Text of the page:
Cover Image: Stupid Machine

Stupid Machine

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Member Reviews

How could I resist a book that has a refrigerator as a hero?!  In a not-so-distant future, interactive machines, their programmers and users set the scene for this non-traditional murder mystery.  I found this tale to be tightly written, interesting, and surprisingly unconventional.  Characters are far from one dimensional. As in real life the people are frustrating, flawed, selfish, devoted, slack and intense.  Let's not forget the fridge that drives all the action. Represented by a Hawaiian shirted avatar, the fridge just won't give up trying to reconcile contradictory data. "He" manages to help solve a murder just by being persistent in the face of the human beings alternately ignoring, blocking, tinkering, probing, lying......acting as humans.
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I’m not always a huge fan of science fiction but this is well worth reading. A solid 3.5 stars. 

It takes place in 2062. Auto-driving cars and no accidents in 20 years. Then suddenly an accident and somebody dies and the only one who knows is.... a refrigerator. 

Seriously, it sounds ridiculous but it works. I now want to read more science fiction books. 

#netgalley #stupidmachine
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Pretty good. It's told in an unusual way, and it's mostly interesting. I'm a hard scifi fan this worked for me. The author has a good imagination, and puts it to good use here. I look forward to reading more from him. Recommended.
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I loved the originality of  the format. The idea that you can create a story based on a framework of the messages and logs of machines which are part of the internet of things is truly ingenious. M2M meets epistolary novel. Around this framework the author weaves an entertaining story where the characters bring a scheming villain to justice. A delightful combination of inspiration and solid story telling.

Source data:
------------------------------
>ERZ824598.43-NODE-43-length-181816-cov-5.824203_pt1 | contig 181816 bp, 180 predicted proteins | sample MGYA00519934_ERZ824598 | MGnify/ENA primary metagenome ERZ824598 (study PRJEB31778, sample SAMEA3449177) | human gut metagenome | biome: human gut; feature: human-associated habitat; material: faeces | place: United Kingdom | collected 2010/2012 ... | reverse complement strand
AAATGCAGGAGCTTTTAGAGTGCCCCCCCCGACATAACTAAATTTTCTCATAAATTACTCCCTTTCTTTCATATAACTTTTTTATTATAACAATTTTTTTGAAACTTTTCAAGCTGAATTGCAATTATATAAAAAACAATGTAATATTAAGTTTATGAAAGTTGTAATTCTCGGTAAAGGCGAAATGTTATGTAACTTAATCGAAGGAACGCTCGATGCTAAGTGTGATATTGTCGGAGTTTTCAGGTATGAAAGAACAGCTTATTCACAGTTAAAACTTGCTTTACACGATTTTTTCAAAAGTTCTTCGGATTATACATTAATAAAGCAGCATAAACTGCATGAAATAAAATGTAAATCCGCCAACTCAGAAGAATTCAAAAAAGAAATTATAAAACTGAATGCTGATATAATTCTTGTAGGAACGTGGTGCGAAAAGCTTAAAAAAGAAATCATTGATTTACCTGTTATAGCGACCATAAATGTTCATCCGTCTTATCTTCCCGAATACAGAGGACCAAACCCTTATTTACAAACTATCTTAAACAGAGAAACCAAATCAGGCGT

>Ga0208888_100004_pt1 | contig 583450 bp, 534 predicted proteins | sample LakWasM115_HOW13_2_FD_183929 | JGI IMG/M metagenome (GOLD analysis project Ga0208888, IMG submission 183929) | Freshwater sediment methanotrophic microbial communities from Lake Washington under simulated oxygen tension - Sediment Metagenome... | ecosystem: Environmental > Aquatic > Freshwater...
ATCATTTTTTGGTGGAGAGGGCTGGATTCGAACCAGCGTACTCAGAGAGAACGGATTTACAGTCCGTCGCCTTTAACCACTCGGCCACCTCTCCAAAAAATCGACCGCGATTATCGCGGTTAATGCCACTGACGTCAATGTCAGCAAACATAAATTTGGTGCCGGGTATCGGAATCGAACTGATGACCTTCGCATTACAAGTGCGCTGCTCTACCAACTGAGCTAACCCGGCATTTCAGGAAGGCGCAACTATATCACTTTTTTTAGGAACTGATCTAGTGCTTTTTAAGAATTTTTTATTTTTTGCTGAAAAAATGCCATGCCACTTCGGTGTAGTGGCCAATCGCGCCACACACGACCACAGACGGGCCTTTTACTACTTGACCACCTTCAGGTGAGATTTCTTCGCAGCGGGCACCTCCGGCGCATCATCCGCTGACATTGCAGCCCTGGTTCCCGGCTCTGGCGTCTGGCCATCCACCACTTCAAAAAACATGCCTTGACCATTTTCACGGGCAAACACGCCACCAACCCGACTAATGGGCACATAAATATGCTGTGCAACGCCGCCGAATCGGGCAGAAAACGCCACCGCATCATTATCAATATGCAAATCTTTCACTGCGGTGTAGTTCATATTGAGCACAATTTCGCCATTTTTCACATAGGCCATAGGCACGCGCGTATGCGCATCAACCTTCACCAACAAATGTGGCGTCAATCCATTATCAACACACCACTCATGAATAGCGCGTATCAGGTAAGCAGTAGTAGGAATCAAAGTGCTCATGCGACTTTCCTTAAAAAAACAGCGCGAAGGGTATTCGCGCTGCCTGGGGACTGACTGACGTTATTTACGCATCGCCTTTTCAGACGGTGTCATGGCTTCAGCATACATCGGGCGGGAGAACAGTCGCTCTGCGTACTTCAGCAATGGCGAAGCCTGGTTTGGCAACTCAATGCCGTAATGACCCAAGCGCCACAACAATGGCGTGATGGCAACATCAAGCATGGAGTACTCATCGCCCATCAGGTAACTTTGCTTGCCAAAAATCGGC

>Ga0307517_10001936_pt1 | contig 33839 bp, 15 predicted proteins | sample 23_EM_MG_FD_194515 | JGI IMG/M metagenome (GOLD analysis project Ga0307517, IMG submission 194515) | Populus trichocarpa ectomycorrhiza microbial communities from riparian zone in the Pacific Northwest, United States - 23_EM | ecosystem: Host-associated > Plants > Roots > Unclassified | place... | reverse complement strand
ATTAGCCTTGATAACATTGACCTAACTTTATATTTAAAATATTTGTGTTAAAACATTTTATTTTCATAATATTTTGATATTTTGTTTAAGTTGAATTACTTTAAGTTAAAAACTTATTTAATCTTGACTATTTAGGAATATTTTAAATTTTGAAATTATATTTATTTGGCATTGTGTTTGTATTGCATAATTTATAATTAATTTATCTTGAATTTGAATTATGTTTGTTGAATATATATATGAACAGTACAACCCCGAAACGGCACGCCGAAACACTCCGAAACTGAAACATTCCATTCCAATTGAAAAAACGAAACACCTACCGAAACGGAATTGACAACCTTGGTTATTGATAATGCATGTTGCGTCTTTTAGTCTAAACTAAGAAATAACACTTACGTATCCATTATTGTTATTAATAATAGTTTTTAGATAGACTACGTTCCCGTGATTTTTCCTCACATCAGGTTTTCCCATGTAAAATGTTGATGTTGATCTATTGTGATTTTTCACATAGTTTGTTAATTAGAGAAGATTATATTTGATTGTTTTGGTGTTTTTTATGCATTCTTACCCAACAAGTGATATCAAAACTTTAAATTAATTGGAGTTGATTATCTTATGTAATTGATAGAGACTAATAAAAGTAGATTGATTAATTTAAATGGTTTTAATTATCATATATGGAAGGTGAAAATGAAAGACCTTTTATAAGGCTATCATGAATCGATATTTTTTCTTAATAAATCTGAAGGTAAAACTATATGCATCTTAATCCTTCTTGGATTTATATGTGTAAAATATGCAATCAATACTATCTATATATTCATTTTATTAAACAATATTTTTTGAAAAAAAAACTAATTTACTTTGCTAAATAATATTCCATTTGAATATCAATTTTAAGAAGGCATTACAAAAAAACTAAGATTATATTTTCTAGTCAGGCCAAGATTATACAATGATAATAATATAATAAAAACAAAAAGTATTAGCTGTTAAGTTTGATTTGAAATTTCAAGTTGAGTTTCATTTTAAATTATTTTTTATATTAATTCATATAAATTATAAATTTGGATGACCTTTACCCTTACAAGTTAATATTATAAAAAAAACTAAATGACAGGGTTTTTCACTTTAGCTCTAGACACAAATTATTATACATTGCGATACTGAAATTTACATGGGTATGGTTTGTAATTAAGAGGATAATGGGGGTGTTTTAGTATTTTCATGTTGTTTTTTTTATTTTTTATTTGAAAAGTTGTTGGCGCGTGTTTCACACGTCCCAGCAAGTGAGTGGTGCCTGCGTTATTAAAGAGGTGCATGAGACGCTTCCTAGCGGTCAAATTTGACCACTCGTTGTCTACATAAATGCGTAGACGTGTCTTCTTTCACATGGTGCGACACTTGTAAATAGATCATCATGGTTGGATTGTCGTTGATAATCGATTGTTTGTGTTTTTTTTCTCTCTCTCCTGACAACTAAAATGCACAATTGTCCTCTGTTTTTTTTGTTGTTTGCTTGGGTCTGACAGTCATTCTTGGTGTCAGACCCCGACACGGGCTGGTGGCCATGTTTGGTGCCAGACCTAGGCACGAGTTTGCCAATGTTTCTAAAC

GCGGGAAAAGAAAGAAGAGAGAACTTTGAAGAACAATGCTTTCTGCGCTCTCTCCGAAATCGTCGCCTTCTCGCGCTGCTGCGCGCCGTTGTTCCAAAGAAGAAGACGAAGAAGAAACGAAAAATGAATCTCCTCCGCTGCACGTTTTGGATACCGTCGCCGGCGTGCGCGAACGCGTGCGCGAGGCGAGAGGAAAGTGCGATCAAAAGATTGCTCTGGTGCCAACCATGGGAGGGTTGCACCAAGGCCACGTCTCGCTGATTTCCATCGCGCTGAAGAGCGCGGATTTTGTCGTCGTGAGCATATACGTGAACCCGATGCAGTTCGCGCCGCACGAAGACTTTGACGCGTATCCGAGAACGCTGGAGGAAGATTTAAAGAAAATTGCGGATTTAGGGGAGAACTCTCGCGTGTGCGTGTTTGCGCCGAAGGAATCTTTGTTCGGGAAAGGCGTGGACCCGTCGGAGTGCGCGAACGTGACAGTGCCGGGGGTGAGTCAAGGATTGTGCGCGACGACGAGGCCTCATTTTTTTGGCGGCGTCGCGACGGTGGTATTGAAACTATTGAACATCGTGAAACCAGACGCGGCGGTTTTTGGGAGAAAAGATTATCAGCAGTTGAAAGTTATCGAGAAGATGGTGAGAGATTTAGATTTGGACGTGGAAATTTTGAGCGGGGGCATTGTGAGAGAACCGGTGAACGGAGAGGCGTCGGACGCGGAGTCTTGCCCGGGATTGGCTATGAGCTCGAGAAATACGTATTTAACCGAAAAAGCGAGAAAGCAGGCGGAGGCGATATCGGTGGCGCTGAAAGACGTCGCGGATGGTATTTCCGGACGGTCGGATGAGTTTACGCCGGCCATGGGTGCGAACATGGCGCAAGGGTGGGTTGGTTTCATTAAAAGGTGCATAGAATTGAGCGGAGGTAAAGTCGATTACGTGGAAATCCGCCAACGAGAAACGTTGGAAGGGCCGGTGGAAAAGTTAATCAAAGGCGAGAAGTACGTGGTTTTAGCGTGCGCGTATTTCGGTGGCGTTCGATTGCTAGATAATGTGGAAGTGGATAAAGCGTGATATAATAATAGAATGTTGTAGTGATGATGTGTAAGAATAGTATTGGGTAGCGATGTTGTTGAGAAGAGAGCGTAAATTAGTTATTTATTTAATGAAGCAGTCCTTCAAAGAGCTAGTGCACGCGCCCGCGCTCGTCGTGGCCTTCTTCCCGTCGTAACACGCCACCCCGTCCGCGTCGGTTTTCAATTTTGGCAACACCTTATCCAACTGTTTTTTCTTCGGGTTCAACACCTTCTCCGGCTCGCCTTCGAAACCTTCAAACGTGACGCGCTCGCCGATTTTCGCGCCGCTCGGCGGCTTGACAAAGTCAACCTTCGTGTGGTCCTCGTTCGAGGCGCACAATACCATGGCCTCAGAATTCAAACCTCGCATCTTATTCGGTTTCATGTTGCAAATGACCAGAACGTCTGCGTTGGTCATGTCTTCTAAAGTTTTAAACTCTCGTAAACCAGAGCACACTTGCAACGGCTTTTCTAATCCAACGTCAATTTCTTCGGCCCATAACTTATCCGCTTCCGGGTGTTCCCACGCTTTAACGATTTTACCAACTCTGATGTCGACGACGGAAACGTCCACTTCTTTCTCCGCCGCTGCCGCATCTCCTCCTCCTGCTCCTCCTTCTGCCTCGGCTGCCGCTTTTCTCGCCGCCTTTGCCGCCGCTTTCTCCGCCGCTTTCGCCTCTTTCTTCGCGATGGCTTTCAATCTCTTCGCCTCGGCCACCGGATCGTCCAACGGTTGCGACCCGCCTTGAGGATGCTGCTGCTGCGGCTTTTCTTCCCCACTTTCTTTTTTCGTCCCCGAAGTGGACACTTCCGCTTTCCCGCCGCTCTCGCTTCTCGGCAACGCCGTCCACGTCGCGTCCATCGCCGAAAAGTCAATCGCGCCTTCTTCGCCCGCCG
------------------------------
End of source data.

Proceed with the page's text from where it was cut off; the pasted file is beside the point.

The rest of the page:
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Hard science fiction to love. I always appreciate a strong and visionary voice, balanced with the need to entertain. Mark Niemann-Ross did not disappoint.
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There are some really good ideas here (and some funny ones, like smart appliances calling a help desk staffed by humans) and I think the description of smart devices in 50 years is spot-on.  Where the telling of the tale suffers is the long, frequent descriptions of minor technical details that don't add to the story.  Several chapters are entirely in code that the reader is expected to skim through to look for error messages, even for new characters.  That detracts from an otherwise fun conceit - what if a self-driving car kills its driver when that shouldn't be possible?

I will watch for this author's next work.
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